The 'We Carry Kevan' Project Is Changing How We View Accessibility

The 'We Carry Kevan' Project Is Changing How We View Accessibility

We should all do our part to make the world accessible.

Kevan Chandler is a lover of travel, a beloved friend, and a man with spinal muscular atrophy. The disease keeps Chandler in a wheelchair, which made his desire to see non-accessible areas in Europe unlikely for him to ever achieve. However, his friends were determined to not let Chandler miss out on this trip.

For a year Chandler's friends developed a backpack to carry him and were able to raise the donations needed in order to produce the backpack and take the trip. They titled the initiative 'We Carry Kevan' and brought the idea to life in the summer of 2016, begining their inspiring journey around Europe.

The question of whether the locations they wanted to visit were wheelchair accessible was no longer an issue because Chandler’s friends took it upon themselves to trade off carrying their friend on their own backs.The friends' story spread across the internet and more people became interested in their product and project. The group explained that their goal is

“to inspire both the disabled and able-bodied communities to reimagine accessibility, then empower this change by providing resources and training for collaborative adventures.”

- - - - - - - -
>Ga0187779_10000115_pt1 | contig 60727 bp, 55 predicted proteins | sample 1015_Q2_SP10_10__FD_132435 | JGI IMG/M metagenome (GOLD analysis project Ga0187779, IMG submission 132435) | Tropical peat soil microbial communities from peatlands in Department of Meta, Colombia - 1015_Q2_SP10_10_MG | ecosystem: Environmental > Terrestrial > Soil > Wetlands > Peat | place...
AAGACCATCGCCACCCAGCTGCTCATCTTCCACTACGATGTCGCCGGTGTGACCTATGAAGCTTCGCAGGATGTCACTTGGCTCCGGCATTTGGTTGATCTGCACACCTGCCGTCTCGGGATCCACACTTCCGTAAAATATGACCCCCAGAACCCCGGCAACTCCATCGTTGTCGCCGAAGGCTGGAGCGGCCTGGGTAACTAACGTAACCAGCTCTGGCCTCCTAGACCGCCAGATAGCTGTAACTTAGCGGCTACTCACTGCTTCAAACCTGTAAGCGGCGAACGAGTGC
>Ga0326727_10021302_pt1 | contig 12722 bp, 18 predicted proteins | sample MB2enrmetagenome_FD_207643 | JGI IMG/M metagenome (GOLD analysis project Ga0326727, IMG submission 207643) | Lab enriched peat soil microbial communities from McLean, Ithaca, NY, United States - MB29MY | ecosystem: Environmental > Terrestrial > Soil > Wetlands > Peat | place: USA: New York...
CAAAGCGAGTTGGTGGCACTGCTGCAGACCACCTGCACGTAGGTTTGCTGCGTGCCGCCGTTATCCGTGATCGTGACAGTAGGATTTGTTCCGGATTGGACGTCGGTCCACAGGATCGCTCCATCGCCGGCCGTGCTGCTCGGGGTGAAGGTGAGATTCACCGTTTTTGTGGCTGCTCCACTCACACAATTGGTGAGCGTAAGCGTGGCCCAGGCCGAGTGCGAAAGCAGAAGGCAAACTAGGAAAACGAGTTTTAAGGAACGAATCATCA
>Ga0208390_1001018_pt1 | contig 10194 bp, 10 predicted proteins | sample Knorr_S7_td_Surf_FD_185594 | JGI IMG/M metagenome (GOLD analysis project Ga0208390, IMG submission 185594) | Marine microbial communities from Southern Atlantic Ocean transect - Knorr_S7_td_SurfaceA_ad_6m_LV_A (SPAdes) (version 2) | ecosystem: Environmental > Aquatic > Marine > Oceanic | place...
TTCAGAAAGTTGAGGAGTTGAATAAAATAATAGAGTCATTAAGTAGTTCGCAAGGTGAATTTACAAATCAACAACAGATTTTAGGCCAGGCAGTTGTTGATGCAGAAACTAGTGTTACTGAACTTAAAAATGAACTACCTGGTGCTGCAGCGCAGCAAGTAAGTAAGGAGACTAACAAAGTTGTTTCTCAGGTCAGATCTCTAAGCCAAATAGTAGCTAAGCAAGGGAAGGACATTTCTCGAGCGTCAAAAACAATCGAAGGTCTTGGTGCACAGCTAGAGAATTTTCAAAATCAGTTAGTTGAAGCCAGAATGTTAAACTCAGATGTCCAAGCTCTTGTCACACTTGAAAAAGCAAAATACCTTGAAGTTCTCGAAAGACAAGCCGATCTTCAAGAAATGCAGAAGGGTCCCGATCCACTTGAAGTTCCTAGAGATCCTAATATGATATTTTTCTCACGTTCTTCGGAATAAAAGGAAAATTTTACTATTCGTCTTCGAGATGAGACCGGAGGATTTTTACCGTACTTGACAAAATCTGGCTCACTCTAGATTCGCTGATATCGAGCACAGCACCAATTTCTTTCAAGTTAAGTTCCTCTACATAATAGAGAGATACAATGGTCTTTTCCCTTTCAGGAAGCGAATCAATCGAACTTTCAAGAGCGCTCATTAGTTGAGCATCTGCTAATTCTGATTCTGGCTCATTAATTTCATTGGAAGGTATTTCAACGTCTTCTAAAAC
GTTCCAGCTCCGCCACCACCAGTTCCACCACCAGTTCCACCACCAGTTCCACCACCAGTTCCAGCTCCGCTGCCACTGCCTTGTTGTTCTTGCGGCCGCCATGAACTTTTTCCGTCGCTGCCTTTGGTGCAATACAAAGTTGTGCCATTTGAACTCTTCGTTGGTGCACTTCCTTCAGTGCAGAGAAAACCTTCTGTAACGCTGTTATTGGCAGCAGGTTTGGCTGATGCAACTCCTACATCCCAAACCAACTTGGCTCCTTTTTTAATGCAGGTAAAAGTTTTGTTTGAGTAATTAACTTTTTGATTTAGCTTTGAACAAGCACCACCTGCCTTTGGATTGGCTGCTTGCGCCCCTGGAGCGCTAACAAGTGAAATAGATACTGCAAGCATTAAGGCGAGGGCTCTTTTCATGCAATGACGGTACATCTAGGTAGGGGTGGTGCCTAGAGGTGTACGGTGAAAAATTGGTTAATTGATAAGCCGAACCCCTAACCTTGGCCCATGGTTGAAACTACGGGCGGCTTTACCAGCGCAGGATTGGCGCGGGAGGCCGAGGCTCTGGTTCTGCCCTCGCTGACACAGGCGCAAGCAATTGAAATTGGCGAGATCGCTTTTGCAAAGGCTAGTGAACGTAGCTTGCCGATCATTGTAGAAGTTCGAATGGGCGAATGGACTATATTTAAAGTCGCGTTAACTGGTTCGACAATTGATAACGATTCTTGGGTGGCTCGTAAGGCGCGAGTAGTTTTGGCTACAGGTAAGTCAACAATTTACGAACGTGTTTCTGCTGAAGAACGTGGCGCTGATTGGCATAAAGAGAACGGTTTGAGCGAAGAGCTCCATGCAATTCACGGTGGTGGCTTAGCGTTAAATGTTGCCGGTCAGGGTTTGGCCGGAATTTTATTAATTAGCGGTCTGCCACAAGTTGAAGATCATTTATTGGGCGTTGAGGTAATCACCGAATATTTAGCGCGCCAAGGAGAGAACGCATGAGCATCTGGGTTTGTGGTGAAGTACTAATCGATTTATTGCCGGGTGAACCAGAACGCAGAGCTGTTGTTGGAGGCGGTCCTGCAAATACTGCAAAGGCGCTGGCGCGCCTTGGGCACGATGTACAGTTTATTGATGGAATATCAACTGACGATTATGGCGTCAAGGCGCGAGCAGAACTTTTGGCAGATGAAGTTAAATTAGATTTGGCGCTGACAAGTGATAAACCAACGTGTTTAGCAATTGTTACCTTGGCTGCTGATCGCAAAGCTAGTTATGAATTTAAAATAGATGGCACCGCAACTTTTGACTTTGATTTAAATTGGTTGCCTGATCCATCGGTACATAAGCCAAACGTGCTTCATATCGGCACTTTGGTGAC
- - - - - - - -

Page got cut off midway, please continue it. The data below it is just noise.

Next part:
Chandler believes that even though making locations accessible through the use of elevators and ramps is helpful to people with disabilities, he states that true accessibility comes from “people helping people.” For me, this statement completely changed my mind on how I thought the world should evolve to be accessible for everyone. I previously had only seen accessibility through the lens of creating accessible infrastructure without ever considering the pivotal role that we all play in our human interaction.

Just like how we all do our best to help the able-bodied people in our life, we should do the same for those who are disabled. Chandler and his friends showed me that the world instantly becomes more accessible when people that can move freely use their ability to help disabled people do the same.

Now Chandler and his friends are on their way to China in support of Snow Hope, which is an organization that makes care centers for orphans with disabilities throughout China. “We Carry Kevan” plans on supplying the care centers through the backpacks that they created, as a way to promote accessibility within the community. The group will be traveling to Guilin, Luoyang, and Beijing. They have also created a GoFundMe page to help cover the expenses for their trip.